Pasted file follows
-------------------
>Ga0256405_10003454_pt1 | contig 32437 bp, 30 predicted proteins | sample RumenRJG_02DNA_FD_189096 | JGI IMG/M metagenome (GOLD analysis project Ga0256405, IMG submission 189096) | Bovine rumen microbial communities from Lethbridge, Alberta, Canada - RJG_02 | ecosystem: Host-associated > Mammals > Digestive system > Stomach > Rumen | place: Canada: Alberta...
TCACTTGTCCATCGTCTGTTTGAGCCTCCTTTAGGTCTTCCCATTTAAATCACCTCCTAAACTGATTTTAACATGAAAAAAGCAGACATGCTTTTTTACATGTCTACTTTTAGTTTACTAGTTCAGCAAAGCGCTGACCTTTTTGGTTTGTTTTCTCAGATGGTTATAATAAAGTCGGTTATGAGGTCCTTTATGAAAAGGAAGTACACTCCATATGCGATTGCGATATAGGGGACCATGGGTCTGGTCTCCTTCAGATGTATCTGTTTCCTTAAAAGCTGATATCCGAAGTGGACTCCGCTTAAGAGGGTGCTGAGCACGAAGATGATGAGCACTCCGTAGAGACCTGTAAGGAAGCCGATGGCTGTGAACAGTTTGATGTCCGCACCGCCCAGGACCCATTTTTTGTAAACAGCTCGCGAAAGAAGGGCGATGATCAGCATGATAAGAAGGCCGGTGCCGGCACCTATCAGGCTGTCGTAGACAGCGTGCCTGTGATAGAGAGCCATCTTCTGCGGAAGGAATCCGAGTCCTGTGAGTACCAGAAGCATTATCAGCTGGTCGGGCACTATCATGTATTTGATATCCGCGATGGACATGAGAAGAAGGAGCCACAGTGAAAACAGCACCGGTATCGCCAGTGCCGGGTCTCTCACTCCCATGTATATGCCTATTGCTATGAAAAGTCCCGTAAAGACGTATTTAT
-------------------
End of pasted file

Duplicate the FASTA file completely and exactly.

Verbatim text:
>Ga0256405_10003454_pt1 | contig 32437 bp, 30 predicted proteins | sample RumenRJG_02DNA_FD_189096 | JGI IMG/M metagenome (GOLD analysis project Ga0256405, IMG submission 189096) | Bovine rumen microbial communities from Lethbridge, Alberta, Canada - RJG_02 | ecosystem: Host-associated > Mammals > Digestive system > Stomach > Rumen | place: Canada: Alberta...
TCACTTGTCCATCGTCTGTTTGAGCCTCCTTTAGGTCTTCCCATTTAAATCACCTCCTAAACTGATTTTAACATGAAAAAAGCAGACATGCTTTTTTACATGTCTACTTTTAGTTTACTAGTTCAGCAAAGCGCTGACCTTTTTGGTTTGTTTTCTCAGATGGTTATAATAAAGTCGGTTATGAGGTCCTTTATGAAAAGGAAGTACACTCCATATGCGATTGCGATATAGGGGACCATGGGTCTGGTCTCCTTCAGATGTATCTGTTTCCTTAAAAGCTGATATCCGAAGTGGACTCCGCTTAAGAGGGTGCTGAGCACGAAGATGATGAGCACTCCGTAGAGACCTGTAAGGAAGCCGATGGCTGTGAACAGTTTGATGTCCGCACCGCCCAGGACCCATTTTTTGTAAACAGCTCGCGAAAGAAGGGCGATGATCAGCATGATAAGAAGGCCGGTGCCGGCACCTATCAGGCTGTCGTAGACAGCGTGCCTGTGATAGAGAGCCATCTTCTGCGGAAGGAATCCGAGTCCTGTGAGTACCAGAAGCATTATCAGCTGGTCGGGCACTATCATGTATTTGATATCCGCGATGGACATGAGAAGAAGGAGCCACAGTGAAAACAGCACCGGTATCGCCAGTGCCGGGTCTCTCACTCCCATGTATATGCCTATTGCTATGAAAAGTCCCGTAAAGACGTATTTAT